Publishing abroad – Katie Fforde

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By Katie Fforde

It is strange being published in a foreign country. My books are very English and I’m surprised they work in translation, but I have been published abroad for a very long time.♥

It’s odd enough having an idea in your head that somehow you get onto the page, but then it has to get off the page and into the head of the reader. This is hard enough, but supposing you don’t share a language or a culture? Languages are all different and many words don’t directly translate.

So as writers, we have to trust that our stories are good enough to overcome language barriers, strange words and concepts. It’s lovely when we know that we have succeeded.

It will be different being able to reach an American audience. We are supposed to be two nations divided by a common language, but actually, we are very familiar with American culture because we see so much US TV. But will it work the other way? I know Americans watch Downton, Upstairs Downstairs and all those historical costume dramas, but although my books have mostly rural settings, and sometimes they feature big houses, they may seem a bit odd.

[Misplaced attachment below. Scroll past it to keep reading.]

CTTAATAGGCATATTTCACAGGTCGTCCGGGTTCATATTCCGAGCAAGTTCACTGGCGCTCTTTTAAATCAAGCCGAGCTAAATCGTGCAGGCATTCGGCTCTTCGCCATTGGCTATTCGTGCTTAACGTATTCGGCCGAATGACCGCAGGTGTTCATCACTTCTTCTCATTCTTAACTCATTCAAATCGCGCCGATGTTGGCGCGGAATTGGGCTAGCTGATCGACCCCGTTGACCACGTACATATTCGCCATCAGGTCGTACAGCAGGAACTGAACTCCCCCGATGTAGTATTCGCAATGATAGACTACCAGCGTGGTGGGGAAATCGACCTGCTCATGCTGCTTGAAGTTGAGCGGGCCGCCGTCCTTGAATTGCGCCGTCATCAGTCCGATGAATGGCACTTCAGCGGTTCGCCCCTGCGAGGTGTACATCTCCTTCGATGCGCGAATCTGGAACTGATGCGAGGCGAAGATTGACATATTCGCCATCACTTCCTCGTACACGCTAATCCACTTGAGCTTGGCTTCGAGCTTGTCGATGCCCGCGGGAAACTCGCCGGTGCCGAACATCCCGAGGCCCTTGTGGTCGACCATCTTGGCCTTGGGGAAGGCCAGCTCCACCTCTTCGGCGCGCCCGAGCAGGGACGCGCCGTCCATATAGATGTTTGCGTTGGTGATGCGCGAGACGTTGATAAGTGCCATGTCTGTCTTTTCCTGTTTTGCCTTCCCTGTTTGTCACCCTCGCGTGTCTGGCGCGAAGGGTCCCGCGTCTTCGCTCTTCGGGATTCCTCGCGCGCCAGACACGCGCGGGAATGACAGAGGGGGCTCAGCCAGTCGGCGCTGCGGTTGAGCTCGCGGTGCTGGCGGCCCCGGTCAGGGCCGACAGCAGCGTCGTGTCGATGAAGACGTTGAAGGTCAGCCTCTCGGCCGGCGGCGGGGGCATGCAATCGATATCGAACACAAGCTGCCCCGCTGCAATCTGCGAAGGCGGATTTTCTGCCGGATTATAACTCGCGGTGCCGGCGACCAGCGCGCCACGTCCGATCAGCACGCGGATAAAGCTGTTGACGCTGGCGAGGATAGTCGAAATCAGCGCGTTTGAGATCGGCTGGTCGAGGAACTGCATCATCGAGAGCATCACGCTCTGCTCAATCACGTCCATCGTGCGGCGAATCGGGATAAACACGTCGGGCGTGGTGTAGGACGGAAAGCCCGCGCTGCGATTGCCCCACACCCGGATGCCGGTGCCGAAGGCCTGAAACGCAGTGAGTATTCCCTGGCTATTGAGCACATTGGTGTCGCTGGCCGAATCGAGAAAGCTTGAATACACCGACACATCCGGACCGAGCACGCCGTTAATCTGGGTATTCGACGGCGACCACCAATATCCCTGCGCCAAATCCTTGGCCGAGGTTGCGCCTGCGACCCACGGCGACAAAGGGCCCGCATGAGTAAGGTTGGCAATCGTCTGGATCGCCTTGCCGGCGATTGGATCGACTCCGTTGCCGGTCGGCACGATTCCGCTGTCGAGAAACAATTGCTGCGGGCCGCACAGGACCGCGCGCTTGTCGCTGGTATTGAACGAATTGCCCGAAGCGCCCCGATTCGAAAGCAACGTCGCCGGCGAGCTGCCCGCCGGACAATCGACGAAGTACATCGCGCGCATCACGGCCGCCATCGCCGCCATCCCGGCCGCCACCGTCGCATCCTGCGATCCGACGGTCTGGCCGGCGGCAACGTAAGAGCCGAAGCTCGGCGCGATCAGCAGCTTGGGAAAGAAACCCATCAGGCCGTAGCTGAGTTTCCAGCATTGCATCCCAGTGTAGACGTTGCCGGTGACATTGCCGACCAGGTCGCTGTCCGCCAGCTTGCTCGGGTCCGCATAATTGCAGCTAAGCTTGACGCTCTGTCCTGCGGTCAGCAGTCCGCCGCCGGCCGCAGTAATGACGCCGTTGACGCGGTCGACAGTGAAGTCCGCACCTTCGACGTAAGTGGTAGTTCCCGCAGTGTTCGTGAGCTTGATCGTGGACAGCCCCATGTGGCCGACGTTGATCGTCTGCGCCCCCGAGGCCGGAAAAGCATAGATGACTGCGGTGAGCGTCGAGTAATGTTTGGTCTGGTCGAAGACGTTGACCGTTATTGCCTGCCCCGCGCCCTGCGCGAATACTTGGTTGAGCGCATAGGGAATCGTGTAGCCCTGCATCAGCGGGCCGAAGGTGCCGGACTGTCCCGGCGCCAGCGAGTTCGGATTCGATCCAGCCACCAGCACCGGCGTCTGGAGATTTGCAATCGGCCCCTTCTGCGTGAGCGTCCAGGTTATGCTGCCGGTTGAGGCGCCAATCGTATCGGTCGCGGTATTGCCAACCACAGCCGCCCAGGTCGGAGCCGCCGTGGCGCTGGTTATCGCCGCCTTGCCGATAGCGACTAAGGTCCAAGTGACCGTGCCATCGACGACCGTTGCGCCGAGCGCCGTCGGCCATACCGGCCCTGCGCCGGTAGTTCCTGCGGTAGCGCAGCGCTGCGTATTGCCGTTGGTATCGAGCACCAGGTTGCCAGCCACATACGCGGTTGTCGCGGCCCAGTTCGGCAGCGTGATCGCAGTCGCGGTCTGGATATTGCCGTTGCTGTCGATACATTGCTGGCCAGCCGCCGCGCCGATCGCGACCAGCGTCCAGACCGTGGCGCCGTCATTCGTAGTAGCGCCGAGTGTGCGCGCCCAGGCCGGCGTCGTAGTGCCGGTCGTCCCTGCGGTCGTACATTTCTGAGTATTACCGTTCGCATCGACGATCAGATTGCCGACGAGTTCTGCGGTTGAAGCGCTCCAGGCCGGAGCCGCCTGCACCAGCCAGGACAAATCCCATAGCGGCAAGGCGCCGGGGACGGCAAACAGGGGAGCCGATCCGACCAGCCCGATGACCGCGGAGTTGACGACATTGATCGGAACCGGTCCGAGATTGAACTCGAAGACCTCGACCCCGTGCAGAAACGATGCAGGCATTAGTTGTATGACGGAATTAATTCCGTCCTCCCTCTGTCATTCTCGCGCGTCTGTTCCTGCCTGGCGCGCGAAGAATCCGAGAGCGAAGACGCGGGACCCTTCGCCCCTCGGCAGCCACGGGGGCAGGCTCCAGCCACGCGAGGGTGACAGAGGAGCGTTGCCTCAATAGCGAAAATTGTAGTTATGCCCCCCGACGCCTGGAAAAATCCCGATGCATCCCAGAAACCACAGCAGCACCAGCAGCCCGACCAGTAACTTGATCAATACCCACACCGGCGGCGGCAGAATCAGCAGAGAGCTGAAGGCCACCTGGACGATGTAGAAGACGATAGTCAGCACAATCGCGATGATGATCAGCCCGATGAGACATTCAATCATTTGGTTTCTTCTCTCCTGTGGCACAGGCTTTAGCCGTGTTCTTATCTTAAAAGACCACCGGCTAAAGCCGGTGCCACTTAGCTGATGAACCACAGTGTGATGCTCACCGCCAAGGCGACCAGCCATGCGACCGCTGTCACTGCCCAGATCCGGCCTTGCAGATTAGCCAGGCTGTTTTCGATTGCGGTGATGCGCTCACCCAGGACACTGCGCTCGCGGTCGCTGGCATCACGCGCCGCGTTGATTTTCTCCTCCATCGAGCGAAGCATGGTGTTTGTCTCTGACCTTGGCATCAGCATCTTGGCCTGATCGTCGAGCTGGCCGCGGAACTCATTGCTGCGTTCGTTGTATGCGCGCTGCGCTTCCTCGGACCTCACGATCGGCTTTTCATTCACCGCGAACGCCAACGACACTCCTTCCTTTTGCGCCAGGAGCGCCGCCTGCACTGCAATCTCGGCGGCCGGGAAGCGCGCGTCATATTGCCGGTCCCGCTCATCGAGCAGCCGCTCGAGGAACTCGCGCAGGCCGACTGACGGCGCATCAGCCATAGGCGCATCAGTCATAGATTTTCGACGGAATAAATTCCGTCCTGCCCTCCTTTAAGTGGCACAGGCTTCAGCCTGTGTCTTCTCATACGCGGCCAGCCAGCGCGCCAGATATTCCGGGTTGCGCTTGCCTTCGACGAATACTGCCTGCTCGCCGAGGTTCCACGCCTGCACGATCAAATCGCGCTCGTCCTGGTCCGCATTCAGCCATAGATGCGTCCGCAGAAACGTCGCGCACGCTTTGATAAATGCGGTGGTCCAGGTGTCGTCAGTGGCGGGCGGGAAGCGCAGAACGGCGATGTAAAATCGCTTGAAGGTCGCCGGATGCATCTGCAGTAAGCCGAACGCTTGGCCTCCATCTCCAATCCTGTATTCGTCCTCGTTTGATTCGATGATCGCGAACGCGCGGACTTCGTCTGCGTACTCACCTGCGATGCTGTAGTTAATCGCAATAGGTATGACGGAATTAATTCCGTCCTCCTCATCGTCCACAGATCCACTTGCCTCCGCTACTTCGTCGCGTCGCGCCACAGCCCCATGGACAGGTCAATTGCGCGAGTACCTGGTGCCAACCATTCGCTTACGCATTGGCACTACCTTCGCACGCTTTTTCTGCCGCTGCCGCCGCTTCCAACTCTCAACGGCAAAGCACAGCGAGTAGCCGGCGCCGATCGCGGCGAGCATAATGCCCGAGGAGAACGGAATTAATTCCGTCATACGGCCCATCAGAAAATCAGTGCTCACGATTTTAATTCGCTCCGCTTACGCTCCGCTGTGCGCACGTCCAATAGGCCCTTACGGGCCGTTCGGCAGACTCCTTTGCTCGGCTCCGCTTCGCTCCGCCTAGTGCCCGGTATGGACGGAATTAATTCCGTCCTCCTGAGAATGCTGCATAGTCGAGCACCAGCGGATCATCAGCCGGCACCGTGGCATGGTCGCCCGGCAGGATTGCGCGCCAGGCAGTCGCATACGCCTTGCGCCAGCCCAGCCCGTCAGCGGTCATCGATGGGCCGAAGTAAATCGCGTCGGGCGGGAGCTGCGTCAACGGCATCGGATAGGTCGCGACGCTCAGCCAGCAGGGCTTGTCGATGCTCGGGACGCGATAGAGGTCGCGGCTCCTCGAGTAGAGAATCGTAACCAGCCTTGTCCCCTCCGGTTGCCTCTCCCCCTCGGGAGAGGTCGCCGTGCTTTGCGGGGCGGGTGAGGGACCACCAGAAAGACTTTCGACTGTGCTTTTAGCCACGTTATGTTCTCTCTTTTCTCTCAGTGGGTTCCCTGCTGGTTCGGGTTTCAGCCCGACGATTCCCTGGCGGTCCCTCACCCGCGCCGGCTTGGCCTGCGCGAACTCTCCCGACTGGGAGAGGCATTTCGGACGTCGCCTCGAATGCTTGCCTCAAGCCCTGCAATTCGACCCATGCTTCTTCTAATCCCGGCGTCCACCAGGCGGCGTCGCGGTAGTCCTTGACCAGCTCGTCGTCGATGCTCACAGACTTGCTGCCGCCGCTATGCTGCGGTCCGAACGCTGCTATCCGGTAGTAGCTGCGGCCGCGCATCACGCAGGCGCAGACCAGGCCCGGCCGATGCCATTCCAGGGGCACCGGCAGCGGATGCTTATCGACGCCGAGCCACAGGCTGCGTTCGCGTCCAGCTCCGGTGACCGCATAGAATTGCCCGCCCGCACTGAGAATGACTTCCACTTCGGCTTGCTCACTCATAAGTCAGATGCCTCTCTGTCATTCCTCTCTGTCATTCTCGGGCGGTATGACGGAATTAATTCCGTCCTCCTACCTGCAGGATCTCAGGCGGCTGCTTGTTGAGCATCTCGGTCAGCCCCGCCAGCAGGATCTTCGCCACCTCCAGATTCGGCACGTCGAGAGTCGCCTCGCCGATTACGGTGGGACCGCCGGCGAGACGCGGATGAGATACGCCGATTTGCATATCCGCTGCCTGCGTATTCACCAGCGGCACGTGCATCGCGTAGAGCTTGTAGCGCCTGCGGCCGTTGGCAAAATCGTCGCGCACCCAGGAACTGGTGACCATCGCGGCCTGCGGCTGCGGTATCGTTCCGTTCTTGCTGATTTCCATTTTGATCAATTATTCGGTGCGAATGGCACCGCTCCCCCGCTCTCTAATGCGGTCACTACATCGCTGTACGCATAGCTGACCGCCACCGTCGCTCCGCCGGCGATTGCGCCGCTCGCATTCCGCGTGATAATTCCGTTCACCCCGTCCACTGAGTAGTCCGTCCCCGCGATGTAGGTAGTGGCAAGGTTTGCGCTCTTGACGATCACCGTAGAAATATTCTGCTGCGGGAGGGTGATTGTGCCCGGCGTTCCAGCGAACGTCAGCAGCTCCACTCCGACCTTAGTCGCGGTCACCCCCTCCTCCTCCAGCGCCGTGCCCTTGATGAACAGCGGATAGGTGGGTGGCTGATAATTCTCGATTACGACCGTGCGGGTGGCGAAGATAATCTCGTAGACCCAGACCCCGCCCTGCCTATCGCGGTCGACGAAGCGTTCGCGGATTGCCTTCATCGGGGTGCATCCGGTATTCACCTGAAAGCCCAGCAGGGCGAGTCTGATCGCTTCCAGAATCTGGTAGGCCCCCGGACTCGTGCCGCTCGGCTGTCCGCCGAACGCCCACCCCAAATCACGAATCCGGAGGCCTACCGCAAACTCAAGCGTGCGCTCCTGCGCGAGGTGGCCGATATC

An American reader at a talk once asked me what a hot water bottle was. They do have them in America, but obviously not in the part this woman came from. Will they know what Marmite is? And flapjack? I’m sure my books are sprinkled with things they don’t have in America. My American readers may very well wonder why my characters drink so much tea! Actually some English readers do that too. But a lot of us do drink tea, most of the day.

But do these minor details really matter? We may have different words or pavements and elevators, sidewalks and lifts, but mostly we do share a language. And while one my characters might pick a lot of cow parsley (I think this translates as Queen Anne’s lace, but I’m not sure) it should be enough to know she has a big bunch of something!

I recently re-read all of the Anne of Green Gables series. I was in need of something comforting but good (rather like hot chocolate) and I loved them all over again. And while it described a life very different to anything I had experienced, I still recognised and could relate to an anxious orphan, full of passion and a desire to learn.

I think I’ll stop worrying about the small stuff!


Katie Fforde has written more than twenty bestsellers and has sold in excess of three million copies worldwide. Bookouture will be publishing Fforde in the US – Summer of Love on 8th July, A Summer At Sea on 12th August and Recipes for Love on 14th September.

www.katiefforde.com

1 Comment

  1. Joan Beldin Geisbrecht

    July 11, 2016 at 11:18 pm

    Love British and Irish authors. I have read so much over the years, Catherine Cookson, Maeve Binchy, etc, that I’m pretty good with slang. Occasionally have to look up a word. My heiritage is British and Irish, so I often catch words that my Mum and grandmother used. I live in the mountains of Pennsylvania where my ancestors worked in coal mining and lumbering. I enjoy your books and sense of humor.

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